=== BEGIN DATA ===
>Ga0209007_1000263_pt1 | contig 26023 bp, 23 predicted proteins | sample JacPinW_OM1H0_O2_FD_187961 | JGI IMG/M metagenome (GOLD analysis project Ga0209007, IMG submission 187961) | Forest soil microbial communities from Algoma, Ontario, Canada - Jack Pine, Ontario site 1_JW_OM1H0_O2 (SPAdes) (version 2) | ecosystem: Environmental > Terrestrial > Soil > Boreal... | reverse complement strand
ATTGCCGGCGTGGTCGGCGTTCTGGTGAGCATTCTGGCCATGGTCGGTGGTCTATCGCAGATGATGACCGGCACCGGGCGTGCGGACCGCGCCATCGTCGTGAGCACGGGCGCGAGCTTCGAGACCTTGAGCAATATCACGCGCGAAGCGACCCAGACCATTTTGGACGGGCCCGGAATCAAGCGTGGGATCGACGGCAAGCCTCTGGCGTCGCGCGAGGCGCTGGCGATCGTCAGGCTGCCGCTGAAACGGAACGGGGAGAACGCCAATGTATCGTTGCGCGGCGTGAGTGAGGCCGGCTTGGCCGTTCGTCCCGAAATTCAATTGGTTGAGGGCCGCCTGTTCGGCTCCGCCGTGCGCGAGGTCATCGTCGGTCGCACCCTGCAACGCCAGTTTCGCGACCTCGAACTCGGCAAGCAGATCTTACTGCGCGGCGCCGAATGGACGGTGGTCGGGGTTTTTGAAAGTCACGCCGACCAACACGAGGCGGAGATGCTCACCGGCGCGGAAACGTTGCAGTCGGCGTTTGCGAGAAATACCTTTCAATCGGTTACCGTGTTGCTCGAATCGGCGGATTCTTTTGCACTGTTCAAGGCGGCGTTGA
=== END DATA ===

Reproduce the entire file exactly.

>Ga0209007_1000263_pt1 | contig 26023 bp, 23 predicted proteins | sample JacPinW_OM1H0_O2_FD_187961 | JGI IMG/M metagenome (GOLD analysis project Ga0209007, IMG submission 187961) | Forest soil microbial communities from Algoma, Ontario, Canada - Jack Pine, Ontario site 1_JW_OM1H0_O2 (SPAdes) (version 2) | ecosystem: Environmental > Terrestrial > Soil > Boreal... | reverse complement strand
ATTGCCGGCGTGGTCGGCGTTCTGGTGAGCATTCTGGCCATGGTCGGTGGTCTATCGCAGATGATGACCGGCACCGGGCGTGCGGACCGCGCCATCGTCGTGAGCACGGGCGCGAGCTTCGAGACCTTGAGCAATATCACGCGCGAAGCGACCCAGACCATTTTGGACGGGCCCGGAATCAAGCGTGGGATCGACGGCAAGCCTCTGGCGTCGCGCGAGGCGCTGGCGATCGTCAGGCTGCCGCTGAAACGGAACGGGGAGAACGCCAATGTATCGTTGCGCGGCGTGAGTGAGGCCGGCTTGGCCGTTCGTCCCGAAATTCAATTGGTTGAGGGCCGCCTGTTCGGCTCCGCCGTGCGCGAGGTCATCGTCGGTCGCACCCTGCAACGCCAGTTTCGCGACCTCGAACTCGGCAAGCAGATCTTACTGCGCGGCGCCGAATGGACGGTGGTCGGGGTTTTTGAAAGTCACGCCGACCAACACGAGGCGGAGATGCTCACCGGCGCGGAAACGTTGCAGTCGGCGTTTGCGAGAAATACCTTTCAATCGGTTACCGTGTTGCTCGAATCGGCGGATTCTTTTGCACTGTTCAAGGCGGCGTTGA